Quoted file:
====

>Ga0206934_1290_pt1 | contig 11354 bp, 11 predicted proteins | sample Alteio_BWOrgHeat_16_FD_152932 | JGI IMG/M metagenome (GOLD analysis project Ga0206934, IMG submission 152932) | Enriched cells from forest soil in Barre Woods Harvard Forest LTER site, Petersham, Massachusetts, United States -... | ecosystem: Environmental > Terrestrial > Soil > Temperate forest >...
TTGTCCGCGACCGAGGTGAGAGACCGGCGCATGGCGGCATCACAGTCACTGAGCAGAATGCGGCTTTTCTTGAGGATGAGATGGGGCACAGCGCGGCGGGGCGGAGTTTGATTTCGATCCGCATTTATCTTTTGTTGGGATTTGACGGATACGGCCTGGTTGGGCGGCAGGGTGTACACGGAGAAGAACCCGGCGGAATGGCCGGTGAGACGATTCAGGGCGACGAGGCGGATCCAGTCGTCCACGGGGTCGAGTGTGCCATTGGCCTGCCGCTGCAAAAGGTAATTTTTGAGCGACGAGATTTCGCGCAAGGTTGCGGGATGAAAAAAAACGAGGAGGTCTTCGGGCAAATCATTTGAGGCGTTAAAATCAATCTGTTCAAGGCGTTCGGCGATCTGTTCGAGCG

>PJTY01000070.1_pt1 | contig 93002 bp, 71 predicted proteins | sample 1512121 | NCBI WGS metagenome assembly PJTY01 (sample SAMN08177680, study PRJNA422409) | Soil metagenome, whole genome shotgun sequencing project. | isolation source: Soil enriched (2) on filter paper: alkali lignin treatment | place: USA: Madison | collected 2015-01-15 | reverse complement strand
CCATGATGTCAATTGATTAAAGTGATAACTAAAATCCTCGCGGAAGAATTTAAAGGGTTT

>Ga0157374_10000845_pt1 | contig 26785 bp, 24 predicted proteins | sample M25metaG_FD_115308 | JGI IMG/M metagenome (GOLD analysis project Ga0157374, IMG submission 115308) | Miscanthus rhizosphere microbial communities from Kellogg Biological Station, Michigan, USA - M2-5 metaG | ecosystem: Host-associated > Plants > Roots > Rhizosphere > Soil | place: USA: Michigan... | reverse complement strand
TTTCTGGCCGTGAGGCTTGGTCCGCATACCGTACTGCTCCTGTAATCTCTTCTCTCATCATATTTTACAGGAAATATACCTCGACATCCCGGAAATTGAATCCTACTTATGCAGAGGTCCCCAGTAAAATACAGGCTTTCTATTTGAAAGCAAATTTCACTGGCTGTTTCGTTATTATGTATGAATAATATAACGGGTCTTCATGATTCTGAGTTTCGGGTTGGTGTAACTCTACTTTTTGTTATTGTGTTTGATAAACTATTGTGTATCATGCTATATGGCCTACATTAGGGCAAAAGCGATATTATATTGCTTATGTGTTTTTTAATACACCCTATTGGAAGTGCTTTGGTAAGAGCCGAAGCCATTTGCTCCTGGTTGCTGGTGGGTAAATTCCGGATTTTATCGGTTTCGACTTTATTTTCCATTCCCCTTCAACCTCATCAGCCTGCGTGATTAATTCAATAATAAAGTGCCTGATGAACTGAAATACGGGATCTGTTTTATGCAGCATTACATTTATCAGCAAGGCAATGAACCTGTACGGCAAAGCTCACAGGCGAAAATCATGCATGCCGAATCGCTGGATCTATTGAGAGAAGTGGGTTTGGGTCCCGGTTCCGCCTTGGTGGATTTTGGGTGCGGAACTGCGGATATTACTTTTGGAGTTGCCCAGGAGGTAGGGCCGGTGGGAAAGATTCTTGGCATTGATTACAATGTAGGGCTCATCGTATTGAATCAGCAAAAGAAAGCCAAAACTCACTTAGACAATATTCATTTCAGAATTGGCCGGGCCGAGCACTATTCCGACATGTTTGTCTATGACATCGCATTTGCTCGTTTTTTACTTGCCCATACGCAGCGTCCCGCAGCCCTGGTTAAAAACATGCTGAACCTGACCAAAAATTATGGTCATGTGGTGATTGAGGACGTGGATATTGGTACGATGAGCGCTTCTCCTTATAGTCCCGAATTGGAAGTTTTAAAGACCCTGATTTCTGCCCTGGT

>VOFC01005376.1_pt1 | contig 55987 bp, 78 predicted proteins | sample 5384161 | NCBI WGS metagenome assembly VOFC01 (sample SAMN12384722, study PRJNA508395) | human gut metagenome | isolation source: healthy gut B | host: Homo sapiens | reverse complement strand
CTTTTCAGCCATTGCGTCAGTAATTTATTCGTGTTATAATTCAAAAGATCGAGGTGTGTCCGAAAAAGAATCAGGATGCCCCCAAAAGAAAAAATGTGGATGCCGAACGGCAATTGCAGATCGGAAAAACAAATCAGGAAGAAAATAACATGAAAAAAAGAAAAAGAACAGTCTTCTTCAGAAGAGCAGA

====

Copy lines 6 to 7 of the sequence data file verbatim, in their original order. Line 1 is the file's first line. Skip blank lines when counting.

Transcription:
TTTCTGGCCGTGAGGCTTGGTCCGCATACCGTACTGCTCCTGTAATCTCTTCTCTCATCATATTTTACAGGAAATATACCTCGACATCCCGGAAATTGAATCCTACTTATGCAGAGGTCCCCAGTAAAATACAGGCTTTCTATTTGAAAGCAAATTTCACTGGCTGTTTCGTTATTATGTATGAATAATATAACGGGTCTTCATGATTCTGAGTTTCGGGTTGGTGTAACTCTACTTTTTGTTATTGTGTTTGATAAACTATTGTGTATCATGCTATATGGCCTACATTAGGGCAAAAGCGATATTATATTGCTTATGTGTTTTTTAATACACCCTATTGGAAGTGCTTTGGTAAGAGCCGAAGCCATTTGCTCCTGGTTGCTGGTGGGTAAATTCCGGATTTTATCGGTTTCGACTTTATTTTCCATTCCCCTTCAACCTCATCAGCCTGCGTGATTAATTCAATAATAAAGTGCCTGATGAACTGAAATACGGGATCTGTTTTATGCAGCATTACATTTATCAGCAAGGCAATGAACCTGTACGGCAAAGCTCACAGGCGAAAATCATGCATGCCGAATCGCTGGATCTATTGAGAGAAGTGGGTTTGGGTCCCGGTTCCGCCTTGGTGGATTTTGGGTGCGGAACTGCGGATATTACTTTTGGAGTTGCCCAGGAGGTAGGGCCGGTGGGAAAGATTCTTGGCATTGATTACAATGTAGGGCTCATCGTATTGAATCAGCAAAAGAAAGCCAAAACTCACTTAGACAATATTCATTTCAGAATTGGCCGGGCCGAGCACTATTCCGACATGTTTGTCTATGACATCGCATTTGCTCGTTTTTTACTTGCCCATACGCAGCGTCCCGCAGCCCTGGTTAAAAACATGCTGAACCTGACCAAAAATTATGGTCATGTGGTGATTGAGGACGTGGATATTGGTACGATGAGCGCTTCTCCTTATAGTCCCGAATTGGAAGTTTTAAAGACCCTGATTTCTGCCCTGGT

>VOFC01005376.1_pt1 | contig 55987 bp, 78 predicted proteins | sample 5384161 | NCBI WGS metagenome assembly VOFC01 (sample SAMN12384722, study PRJNA508395) | human gut metagenome | isolation source: healthy gut B | host: Homo sapiens | reverse complement strand